Vocation and Courage

Photo of a one-quarter life-size partial female figure in bronze with an exposed interior structure by Blake Ward Blake Sculpture

Picasso once said: “One must have the courage of one’s vocation and the courage to make a living from one’s vocation” [1]

While this sounds like great advice, how do we really know what our vocation is?

How can we be true to ourselves and really know what it is that we are meant to do?

As we try to find our purpose, the landscape is obscured by the set of rules handed down.

According to Parker J. Palmer, “There may be moments in life when we are so unformed that we need to use values like an exoskeleton to keep us from collapsing.” [2]

We need this exoskeleton,in the same way that our sculptures do when they are still in the wax.

Without it, they too would collapse on the way to the foundry.

Still, this foundation of standards with which we build our identity often means living someone else’s life and can cause us great damage.

Often we believe that listening to the words of wisdom from the outside world will lead us toward our true selves.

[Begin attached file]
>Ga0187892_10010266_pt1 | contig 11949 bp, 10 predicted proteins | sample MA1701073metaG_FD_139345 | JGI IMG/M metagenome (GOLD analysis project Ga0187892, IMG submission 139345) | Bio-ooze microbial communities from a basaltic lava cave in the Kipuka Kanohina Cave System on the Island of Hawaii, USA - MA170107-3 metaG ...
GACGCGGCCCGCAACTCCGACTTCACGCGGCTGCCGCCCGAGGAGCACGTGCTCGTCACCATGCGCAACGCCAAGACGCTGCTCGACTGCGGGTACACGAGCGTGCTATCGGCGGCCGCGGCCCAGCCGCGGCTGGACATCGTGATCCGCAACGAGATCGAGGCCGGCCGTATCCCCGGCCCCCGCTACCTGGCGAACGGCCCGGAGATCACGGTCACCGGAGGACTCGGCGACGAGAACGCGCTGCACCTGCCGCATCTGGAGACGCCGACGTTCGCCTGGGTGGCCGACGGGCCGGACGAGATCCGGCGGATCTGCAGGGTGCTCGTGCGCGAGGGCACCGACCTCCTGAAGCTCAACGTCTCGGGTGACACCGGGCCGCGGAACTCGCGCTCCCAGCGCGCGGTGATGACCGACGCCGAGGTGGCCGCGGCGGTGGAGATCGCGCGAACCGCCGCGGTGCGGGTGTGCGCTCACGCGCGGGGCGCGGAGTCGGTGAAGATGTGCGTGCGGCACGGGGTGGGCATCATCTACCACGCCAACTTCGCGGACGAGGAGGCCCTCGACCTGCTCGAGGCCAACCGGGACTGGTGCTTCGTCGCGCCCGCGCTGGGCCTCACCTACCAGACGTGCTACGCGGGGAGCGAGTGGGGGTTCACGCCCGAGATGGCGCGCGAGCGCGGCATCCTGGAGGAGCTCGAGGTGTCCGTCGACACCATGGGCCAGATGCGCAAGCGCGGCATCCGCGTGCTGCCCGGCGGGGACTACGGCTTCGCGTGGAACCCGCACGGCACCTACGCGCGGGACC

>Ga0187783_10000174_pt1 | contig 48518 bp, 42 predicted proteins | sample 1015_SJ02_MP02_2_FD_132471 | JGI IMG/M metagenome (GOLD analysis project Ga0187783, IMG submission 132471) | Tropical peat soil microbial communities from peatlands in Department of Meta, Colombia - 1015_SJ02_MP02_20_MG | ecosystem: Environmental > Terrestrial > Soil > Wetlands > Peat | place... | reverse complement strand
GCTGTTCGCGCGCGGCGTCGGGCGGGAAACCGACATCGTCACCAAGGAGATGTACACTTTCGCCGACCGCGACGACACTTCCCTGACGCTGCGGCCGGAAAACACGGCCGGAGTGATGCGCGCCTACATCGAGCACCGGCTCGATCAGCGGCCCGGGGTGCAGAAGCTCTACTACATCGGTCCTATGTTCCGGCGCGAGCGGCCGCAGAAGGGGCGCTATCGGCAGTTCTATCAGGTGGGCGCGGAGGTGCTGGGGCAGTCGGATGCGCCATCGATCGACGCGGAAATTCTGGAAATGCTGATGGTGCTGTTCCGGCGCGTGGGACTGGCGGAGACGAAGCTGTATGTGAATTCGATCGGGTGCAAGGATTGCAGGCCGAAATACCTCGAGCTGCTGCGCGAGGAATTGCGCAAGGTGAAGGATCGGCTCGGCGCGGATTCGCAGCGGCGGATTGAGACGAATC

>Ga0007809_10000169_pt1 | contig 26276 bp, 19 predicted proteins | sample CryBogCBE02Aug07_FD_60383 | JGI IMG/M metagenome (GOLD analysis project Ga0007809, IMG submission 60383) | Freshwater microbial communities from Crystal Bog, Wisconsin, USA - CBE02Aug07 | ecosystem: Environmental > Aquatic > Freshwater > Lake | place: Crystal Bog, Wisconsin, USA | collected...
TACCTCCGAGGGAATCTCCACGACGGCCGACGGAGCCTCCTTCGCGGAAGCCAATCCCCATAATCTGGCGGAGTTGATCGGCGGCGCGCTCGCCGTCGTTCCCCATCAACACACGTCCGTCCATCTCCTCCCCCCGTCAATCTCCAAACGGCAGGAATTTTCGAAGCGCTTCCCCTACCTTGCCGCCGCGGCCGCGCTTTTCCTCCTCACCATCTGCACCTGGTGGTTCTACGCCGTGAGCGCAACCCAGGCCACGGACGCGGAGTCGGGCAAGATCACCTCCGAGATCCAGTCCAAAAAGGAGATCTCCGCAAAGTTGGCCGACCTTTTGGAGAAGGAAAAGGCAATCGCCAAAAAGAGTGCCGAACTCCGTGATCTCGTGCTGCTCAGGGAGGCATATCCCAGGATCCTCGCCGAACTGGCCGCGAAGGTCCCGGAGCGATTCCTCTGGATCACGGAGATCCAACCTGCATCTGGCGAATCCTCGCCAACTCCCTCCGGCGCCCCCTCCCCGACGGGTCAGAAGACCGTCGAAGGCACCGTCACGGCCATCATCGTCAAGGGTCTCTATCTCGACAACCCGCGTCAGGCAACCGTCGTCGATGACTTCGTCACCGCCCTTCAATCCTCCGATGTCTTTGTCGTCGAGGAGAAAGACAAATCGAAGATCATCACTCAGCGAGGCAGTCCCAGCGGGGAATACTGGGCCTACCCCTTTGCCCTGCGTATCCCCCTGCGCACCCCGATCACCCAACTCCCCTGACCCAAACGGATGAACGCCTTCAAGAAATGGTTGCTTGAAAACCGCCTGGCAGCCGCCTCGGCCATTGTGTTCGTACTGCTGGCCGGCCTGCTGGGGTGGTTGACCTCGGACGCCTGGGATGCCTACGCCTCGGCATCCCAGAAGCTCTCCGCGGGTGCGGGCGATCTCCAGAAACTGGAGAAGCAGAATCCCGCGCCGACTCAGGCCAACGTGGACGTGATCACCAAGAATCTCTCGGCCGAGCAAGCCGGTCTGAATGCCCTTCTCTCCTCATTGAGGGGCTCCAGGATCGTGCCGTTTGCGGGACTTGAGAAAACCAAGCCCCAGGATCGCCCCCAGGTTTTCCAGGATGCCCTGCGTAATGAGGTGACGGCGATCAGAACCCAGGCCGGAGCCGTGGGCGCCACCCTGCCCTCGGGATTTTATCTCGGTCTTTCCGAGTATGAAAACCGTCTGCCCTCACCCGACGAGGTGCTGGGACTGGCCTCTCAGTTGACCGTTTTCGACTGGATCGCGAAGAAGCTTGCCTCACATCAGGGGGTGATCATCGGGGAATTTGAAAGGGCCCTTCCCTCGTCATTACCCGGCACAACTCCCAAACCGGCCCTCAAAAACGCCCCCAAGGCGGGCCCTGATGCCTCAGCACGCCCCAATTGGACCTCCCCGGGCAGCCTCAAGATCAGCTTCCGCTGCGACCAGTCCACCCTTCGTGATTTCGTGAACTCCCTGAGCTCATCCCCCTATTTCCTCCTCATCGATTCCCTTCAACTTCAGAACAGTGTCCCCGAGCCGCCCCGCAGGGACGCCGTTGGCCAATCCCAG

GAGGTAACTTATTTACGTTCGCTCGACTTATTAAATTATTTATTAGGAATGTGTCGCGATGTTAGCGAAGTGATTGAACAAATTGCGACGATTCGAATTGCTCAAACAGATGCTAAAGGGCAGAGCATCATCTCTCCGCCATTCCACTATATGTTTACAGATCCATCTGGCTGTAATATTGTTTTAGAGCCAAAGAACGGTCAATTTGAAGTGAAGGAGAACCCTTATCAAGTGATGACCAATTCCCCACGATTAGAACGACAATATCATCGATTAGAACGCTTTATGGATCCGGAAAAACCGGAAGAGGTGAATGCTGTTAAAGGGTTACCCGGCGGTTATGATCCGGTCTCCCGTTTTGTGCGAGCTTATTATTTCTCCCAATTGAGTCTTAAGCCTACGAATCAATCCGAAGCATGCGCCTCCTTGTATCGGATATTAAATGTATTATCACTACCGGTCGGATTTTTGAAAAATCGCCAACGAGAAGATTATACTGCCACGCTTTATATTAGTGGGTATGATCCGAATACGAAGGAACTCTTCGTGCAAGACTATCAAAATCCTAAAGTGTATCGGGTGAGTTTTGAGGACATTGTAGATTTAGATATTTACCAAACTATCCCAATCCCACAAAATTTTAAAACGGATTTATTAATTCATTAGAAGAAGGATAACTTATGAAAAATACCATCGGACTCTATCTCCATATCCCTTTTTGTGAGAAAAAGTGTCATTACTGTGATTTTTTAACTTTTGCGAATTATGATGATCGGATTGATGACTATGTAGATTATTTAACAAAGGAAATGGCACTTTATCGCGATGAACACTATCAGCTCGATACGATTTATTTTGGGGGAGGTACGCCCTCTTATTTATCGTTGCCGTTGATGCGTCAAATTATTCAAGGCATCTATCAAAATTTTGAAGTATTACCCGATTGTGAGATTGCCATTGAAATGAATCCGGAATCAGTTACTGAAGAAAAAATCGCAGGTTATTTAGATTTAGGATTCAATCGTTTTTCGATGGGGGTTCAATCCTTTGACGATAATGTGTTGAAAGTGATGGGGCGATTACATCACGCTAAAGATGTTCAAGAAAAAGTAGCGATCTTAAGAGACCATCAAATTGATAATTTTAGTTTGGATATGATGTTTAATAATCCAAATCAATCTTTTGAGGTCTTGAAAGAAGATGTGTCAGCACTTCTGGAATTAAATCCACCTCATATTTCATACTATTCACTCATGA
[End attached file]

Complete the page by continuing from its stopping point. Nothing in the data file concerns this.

Those great forces of virtue will save us from our selves. But will they really?

“We listen for guidance everywhere except from within”. [3]

Wouldn’t it be better to listen to our inner voice?

Why must one’s vocation be a goal to be pursued?

That would be, in Palmer’s words: ‘violence in the name of vision’.

Following a checklist provided by society will never ring true and sincere.  We should not live by the standards that are imposed on us but by the standards that we cannot help but live by.

The calling from our inner world, the act of trusting and the courage to embrace, for better or for worse, who we really are, our identity.  Only this can lead us to our deepest and truest vocation.

After all, is it not our own life that we must live?

Are we that inadequate at living our own lives?

Where is the vortex between who we are and who we should be?

So we spend half our lives masking ourselves with the faces of others, building an acceptable exoskeleton, only to find that we were in there all along.

All we had to do was be confident in our strengths and in our weaknesses and be proud of it all, the whole package.

Authentic vocation is at the core of our inner self. It isn’t something to achieve but a gift that we always had. As Palmer puts it:

“Vocation does not come from a voice “out there” calling me to become something I am not. It comes from a voice “in here” calling me to be the person I was born to be.” [4]

Written by Boky Hackel